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Ty Murch

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Everything posted by Ty Murch

  1. well at work anymore, i machine d-2 blocks and braze carbide on them. they are hammer mill blades that pulverize cement. we use a silver alloy brazing strip, clip a piece off, coat everything in flux, and heat the whole thing up with a rosebud. watch the brazing mat'l run out, let it air cool, and its solid. now it's gonna be on there and you'll grind it flat and square.
  2. Well first, we have to remember that the heart symbol does not resemble an actual heart all that closely. So where did the heart symbol come from in the first place? Secondly, different cultures associate different meanings with the heart. The symbolism of the heart changes with different cultures, and in some cultures (i.e. ancient Egyptian) it's not held in much esteem at all.
  3. Just a shot in the dark, but there is in fact a T - series tool steels. The "T" stands for tungsten aka wolfram.
  4. nice work dick, thanks for the pics
  5. thats a receiving area for a taper lock bushing
  6. that looks great. i woke up at 2:45 to check it out as about 3/4 of the moon was in eclipse. i was so groggy and wasn't in the headspace to thoroughly enjoy it. nice crisp sky where i was. the stars were strikingly beautiful.
  7. Ty Murch


    must have been an awesome sight !
  8. for some reason i wanna say its a boat
  9. Outstanding work, Thomas
  10. also did you see on anvilfire iforge demo #79 C-Cross as opposed to the other one #56?
  11. so long as the cuts from each end overlap at 90 degrees there is going to be a hole in the middle when it is unfolded. how much they overlap dictates how big the hole is going to be. simple as that. some trial and error coupled with intuition if you have any, and you'll have pleasing proportions figgered out in no time.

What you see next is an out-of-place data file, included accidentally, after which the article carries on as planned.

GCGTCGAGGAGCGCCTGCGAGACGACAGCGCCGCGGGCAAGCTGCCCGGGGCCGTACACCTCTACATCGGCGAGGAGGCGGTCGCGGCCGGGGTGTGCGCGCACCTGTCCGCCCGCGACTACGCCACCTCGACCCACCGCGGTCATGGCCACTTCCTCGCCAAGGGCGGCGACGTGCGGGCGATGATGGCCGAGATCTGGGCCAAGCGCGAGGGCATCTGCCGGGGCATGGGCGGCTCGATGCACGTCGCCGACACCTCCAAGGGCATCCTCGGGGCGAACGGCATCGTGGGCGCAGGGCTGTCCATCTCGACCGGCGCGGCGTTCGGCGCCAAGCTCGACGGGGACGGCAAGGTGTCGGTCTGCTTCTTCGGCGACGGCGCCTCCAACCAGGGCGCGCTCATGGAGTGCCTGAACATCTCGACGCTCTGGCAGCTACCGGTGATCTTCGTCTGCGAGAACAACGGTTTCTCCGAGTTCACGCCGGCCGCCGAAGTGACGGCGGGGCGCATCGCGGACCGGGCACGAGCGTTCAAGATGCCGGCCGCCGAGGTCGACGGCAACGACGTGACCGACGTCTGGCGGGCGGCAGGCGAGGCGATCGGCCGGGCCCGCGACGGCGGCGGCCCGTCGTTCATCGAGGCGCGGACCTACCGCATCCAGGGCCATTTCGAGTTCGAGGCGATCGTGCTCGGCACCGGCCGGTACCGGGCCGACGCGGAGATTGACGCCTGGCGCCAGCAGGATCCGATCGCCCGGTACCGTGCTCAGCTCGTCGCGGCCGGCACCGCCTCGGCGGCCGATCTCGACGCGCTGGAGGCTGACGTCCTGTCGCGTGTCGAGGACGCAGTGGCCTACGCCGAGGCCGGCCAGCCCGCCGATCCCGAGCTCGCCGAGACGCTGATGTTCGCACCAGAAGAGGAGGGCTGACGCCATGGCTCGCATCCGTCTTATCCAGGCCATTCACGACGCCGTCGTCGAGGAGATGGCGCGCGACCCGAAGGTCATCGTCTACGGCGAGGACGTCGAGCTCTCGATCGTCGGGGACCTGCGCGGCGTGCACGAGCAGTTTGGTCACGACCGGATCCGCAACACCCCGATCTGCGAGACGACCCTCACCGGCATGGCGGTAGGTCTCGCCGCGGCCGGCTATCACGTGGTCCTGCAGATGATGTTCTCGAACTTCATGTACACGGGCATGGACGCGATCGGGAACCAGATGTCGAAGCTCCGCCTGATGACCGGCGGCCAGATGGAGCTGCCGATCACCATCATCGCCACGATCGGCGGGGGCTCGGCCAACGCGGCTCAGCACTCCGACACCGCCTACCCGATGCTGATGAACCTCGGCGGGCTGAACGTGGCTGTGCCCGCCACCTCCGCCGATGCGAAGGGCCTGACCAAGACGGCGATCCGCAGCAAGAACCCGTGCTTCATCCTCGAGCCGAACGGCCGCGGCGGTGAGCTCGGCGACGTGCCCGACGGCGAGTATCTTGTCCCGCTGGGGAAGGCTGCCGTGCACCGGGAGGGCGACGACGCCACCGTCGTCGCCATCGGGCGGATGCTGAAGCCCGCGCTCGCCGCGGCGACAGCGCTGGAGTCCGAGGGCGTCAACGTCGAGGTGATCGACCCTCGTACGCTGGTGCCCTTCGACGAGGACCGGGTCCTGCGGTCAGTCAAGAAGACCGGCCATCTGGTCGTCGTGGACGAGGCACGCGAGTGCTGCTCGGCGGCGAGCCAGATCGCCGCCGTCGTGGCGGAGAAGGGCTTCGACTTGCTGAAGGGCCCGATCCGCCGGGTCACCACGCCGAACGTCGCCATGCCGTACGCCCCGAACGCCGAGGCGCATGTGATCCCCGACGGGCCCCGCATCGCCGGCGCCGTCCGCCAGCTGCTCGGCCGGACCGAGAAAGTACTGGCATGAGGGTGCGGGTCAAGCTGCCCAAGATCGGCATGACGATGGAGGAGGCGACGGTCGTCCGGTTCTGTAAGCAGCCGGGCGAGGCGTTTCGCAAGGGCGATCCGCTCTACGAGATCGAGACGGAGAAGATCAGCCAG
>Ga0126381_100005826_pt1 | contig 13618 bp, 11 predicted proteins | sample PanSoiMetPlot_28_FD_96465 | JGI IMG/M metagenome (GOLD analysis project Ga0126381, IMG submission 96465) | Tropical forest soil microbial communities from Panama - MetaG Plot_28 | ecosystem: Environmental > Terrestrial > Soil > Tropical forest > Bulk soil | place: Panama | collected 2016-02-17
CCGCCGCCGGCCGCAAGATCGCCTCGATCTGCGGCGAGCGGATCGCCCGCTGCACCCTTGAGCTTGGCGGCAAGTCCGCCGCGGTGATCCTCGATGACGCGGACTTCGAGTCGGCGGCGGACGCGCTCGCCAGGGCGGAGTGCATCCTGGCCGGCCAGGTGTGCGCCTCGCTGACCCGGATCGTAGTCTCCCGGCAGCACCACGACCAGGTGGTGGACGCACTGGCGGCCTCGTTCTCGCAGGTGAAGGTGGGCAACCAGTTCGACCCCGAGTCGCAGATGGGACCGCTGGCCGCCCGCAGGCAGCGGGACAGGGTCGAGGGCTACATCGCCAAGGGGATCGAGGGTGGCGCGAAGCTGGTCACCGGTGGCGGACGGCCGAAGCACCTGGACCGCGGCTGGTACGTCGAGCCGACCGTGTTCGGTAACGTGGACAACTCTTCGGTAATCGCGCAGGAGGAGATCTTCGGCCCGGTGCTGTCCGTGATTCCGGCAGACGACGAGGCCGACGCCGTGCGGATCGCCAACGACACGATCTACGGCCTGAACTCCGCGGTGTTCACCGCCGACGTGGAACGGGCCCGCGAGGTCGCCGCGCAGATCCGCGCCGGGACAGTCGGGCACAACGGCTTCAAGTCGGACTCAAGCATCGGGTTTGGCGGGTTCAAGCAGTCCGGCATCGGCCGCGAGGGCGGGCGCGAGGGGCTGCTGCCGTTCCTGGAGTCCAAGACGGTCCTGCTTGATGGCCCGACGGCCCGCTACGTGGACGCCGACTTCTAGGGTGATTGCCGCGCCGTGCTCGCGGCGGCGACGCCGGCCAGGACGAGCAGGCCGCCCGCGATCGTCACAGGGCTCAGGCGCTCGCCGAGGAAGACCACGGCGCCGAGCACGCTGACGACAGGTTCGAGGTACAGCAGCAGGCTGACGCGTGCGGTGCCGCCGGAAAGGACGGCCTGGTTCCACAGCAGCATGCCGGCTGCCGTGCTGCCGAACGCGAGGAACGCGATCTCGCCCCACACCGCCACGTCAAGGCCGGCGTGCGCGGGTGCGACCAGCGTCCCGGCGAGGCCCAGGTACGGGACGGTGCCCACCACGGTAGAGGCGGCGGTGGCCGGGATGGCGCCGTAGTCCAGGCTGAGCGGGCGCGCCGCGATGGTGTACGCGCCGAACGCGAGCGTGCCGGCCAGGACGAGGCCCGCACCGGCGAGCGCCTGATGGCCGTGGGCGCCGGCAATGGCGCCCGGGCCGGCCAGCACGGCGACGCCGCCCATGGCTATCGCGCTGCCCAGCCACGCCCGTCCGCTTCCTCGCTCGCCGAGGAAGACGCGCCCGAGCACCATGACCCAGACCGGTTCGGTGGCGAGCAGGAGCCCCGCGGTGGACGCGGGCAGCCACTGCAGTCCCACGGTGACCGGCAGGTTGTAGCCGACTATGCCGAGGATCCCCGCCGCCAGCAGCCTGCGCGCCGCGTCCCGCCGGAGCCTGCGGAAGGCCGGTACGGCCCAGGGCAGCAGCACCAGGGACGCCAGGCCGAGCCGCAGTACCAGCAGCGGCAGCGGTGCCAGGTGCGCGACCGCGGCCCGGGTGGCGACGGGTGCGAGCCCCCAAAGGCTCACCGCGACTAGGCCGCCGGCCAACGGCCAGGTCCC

12. oh yah.. barefoot ppl in india forged my moms coffee table from rooms to go
  13. welcome back.. i enjoy your work
  14. thing about it is with the screw worn out it's going to have a lot of play in the nut which isn't bad but it really grinds my gears. one way to do it is bore out the nut and press fit in a sleeve, weld it in, then thread it. right now i'm working on a replacement tailstock nut for someone's old lathe. the screw is worn out, but i am making the nut to match it as best as possible by modifying the cutter.
  15. neat tools! is that an oldworld anvils model?
  16. maybe he was talking in period speak like those ren people do all the time.. should have asked him if dragons are real and if he calls a truck a lorry... lol
  17. nice collection.. i like the ax head.. looks exactly like one i made.
  18. could the alloy banding in admiral's steel be because it is sheared from plate rather than rolled into bars?
  19. nice job. that's the basic concept, from there you can go anywhere with these.
  20. ok yeah, that way you have a better something to hold onto in the chuck..
  21. i have heard the second part of that quote, but didn't know where it came from. here's a quote i found Ch'ing, the chief carpenter, was carving wood into a stand for musical instruments. When finished, the work appeared to those who saw it as though of supernatural execution; and the prince of Lu asked him, saying, "What mystery is there in your art?" "No mystery, Your Highness," replied Ch'ing. "And yet there is something. When I am about to make such a stand, I guard against any diminution of my vital power. I first reduce my mind to absolute quiescence. Three days in this condition, and I become oblivious of any reward to be gained. Five days, and I become oblivious of any fame to be acquired. Seven days, and I become unconscious of my four limbs and my physical frame. Then, with no thought of the Court present in my mind, my skill becomes concentrated, and all disturbing elements from without are gone. I enter some mountain forest, I search for a suitable tree. It contains the form required, which is afterwards elaborated. I see the stand in my mind's eye, and then set to work. Beyond that there is nothing. I bring my own native capacity into relation with that of the wood. What was suspected to be of supernatural execution in my work was due solely to this" - Chuang Tzu
  22. this is the first way i thought of doing it. turn off as much material as you can, orienting it in different directions with a four jaw chuck to get the barrel and the pins. then you milled off the excess material over the barrel across the two pins, and then filed it down flush/round.
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